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THE GARDENER'S BIBLE : In the nearly 40 years since it was first published, novice and professional gardeners alike have come to regard the Sunset Western Garden Book as the essential reference guide on plants and planting in West.

May 23, 1993|KAREN E. KLEIN | SPECIAL TO THE TIMES. Klein is a Monrovia free-lance writer

Doty was in charge of the first real Sunset Western Garden Book, published in 1954. "It was a magnificent book, widely acclaimed. Doty was full of imagination and challenges," recalled Joe Williamson, who took over when Doty retired in 1964. Doty died in 1990 at the age of 94.

Doty's partner in publishing was Elsa Uppman Knoll, who served as Sunset magazine's garden editor. Knoll graduated from Stanford University in 1928 and attended the California School of Gardening for Women in Hayward. She took over the school in 1936 and in 1939 Sunset Magazine profiled her and she met Doty, who later hired her.

"I learned so much from him. This was my treasure and my dream, to be able to work with someone who wrote with such grace," Knoll said.

She attributed Doty's meticulous writing style to his days in advertising, when he wrote the slogan, "Let's Get Associated" for the Associated Oil Co., one of his accounts.

"He was a natural about clean, straightforward, simple, direct information and giving it in that way," Knoll said.

Knoll, who lives in Carmel and still gardens at 85, is no slouch with words herself. She stated her philosophy of gardening in the introduction to her 1941 Visual Garden Manual:

"Yes, the soil gives us much more than flowers that are beautiful to look at or fruits and vegetables that are good to eat. It gives us hope, courage, patience and quiet joy. It anchors us to something solid, fundamental, timeless and constructive."

When Doty and Knoll first set out to write the Western Garden Book in 1954, they had scant material to build on.

In November, 1933, Sunset had released a book called the "All-Western Garden Guide."

The 96-page paperback's main claim to fame was a dictionary-encyclopedia, the first of its kind published for gardening west of the Continental Divide. In those days, Sunset summarily divided the West up into three climate zones: the Pacific Northwest, Central and Southwest.

The Garden Guide was illustrated with panel drawings called "Western Garden Movies" on topics such as "Diary of a Dahlia," written from the point of view of a flower as it progresses from seedling to pruning to winning first prize at the San Leandro flower show.

In the book was a coupon offering a two-year subscription to Sunset Magazine, plus the guide, for $1.

"Those meager books were selling because there was nothing better. People were even calling them 'the bible.' It was embarrassing," Williamson said.

When Sunset decided to do the job right, Doty and Knoll, along with 20 other staff members, worked for a year to put together the 384-page, spiral-bound tome.

The book was immensely popular. At $2.95, it sold 100,000 copies in the 21 months after its publication on March 5, 1954.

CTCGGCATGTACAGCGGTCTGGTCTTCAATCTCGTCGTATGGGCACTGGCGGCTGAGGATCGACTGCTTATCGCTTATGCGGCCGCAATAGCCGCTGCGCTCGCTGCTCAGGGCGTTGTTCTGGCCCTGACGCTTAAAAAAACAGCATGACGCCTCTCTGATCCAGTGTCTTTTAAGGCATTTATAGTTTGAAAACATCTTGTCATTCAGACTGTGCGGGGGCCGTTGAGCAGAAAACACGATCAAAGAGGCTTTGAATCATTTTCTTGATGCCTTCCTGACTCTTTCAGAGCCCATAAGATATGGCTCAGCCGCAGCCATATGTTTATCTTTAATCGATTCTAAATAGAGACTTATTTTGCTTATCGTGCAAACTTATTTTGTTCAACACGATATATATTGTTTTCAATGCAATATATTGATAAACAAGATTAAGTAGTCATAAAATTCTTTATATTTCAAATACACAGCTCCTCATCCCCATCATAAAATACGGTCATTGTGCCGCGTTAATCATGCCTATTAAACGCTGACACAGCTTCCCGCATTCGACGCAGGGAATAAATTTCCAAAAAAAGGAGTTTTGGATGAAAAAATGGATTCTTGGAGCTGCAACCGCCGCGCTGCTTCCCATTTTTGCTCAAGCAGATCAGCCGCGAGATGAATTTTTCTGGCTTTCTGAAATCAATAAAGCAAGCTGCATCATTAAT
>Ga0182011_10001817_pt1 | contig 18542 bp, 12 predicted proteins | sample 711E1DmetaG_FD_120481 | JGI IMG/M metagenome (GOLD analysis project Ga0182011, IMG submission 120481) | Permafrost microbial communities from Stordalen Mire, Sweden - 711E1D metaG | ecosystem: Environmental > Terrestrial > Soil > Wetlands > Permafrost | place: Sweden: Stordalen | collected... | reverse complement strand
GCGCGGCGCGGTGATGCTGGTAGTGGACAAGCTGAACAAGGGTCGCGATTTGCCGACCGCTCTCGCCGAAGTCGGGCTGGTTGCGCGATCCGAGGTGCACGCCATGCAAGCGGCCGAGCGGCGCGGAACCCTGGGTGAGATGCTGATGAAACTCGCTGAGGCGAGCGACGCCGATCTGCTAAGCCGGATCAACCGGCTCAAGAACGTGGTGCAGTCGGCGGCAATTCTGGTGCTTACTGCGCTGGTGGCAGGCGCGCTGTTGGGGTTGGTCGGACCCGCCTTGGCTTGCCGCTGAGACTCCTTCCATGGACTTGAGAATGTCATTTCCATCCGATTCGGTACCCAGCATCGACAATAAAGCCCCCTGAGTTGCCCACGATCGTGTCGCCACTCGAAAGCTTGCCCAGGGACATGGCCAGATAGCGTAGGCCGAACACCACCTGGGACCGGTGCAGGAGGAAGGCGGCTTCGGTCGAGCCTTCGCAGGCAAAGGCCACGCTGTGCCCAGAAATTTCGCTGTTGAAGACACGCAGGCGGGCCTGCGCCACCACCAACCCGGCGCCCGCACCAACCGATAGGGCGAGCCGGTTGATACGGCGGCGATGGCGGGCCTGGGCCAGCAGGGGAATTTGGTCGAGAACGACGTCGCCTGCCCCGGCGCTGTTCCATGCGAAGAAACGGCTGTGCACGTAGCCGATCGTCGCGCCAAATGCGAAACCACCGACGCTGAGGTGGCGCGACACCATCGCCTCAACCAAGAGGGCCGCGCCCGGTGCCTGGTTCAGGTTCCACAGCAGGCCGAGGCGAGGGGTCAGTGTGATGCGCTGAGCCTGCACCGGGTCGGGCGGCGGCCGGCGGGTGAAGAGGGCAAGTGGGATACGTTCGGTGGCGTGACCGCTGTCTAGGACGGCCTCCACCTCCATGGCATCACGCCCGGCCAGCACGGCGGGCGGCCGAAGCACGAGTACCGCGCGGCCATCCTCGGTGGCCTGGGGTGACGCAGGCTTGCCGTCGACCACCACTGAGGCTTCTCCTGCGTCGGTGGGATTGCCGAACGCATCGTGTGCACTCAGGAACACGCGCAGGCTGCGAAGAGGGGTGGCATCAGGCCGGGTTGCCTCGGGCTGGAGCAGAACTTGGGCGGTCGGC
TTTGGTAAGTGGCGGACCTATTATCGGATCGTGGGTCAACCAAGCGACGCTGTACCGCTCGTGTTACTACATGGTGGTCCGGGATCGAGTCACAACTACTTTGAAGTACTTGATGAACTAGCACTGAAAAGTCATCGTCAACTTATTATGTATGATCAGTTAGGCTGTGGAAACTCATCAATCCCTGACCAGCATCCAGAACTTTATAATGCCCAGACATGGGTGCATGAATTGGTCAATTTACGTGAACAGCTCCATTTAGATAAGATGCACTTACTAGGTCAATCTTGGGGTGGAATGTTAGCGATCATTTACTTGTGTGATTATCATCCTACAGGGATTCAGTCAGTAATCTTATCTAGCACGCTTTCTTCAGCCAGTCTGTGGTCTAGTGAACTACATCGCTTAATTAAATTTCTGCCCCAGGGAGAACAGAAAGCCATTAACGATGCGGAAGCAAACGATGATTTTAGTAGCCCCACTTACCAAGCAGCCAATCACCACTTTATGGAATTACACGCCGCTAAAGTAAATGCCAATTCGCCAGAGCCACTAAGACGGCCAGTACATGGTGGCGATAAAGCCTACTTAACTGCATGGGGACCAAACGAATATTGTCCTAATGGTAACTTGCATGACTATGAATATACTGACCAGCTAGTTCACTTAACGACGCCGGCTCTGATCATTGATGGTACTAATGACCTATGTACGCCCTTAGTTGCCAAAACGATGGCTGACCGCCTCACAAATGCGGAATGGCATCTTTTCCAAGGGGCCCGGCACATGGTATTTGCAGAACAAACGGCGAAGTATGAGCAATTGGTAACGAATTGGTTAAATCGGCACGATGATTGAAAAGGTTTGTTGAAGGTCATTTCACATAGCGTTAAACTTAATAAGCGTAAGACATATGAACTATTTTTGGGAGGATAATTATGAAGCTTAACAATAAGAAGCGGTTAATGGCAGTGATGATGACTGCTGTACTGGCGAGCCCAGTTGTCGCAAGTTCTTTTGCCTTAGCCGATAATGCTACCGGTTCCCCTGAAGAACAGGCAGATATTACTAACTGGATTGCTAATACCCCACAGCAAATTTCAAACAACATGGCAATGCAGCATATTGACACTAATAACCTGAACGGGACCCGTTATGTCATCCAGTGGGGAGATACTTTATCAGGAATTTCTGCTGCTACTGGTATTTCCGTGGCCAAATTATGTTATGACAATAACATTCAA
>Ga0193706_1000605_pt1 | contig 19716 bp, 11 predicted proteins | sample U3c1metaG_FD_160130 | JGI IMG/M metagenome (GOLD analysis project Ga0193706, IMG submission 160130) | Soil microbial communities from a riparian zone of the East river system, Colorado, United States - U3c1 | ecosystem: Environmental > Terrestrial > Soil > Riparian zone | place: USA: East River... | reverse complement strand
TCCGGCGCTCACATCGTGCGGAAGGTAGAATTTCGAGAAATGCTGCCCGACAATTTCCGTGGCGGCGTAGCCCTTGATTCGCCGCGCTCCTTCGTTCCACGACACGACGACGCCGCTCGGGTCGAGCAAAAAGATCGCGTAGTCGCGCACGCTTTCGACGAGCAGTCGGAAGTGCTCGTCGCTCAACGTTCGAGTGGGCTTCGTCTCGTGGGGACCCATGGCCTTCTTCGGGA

The book included a 25-page section on perennials and 13 pages on California natives, although drought-tolerant plants were seldom used in the 1950s and 1960s,

The Sunset Western Garden Book has been updated about once a decade since the first edition. The price has gone up each time and it now sells for $18.95.

Williamson, who took over the book in 1964, made a major contribution to the 1967 edition by introducing the 24 climate zones of the West. He based his climate maps on preliminary data done by the UC Agricultural Extension Service.

"You can be in a nursery and you'll hear someone say, 'I can't grow that, I'm in zone 17, or zone 24.' It's used as a currency now--everyone understands what that means," Williamson said.

He was also responsible for one of the most controversial changes to the book, made just after the 1967 edition was published. It was at that time that DDT began to be suspected of causing the rapid decline of the peregrine falcon and other birds.

"The people making money from (DDT) would deny the stories about it causing the problem for top-of-the-food-chain birds, who were in a hell of a fix," Williamson recalled. "But we chose to go along with the scientists rather than the farmers or the pesticide manufacturers."

In August, 1969, Williamson persuaded Sunset to cancel all DDT advertising in the magazine. He rewrote the insecticide chapter of the garden book before the next printing--leaving out the references to DDT.

"It was quite a task to get all the brass to go along with me," he said, recalling that the chemical companies had lucrative advertising contracts with Sunset.

Currently, the information in the book on treating pests and diseases is weighted toward using natural methods.

During his tenure, Williamson also instituted panels of experts that met regularly to consult on future editions, providing invaluable in-the-soil experience for the book.

"We'd meet about nine times a year, no more than 25 people from growers to home gardeners to university people and agricultural extension agents. There would be a carefully worked-out agenda of questions about the degree to which particular plants would grow in certain areas, how tall they'd get, how they'd fare over the winter," Williamson said.

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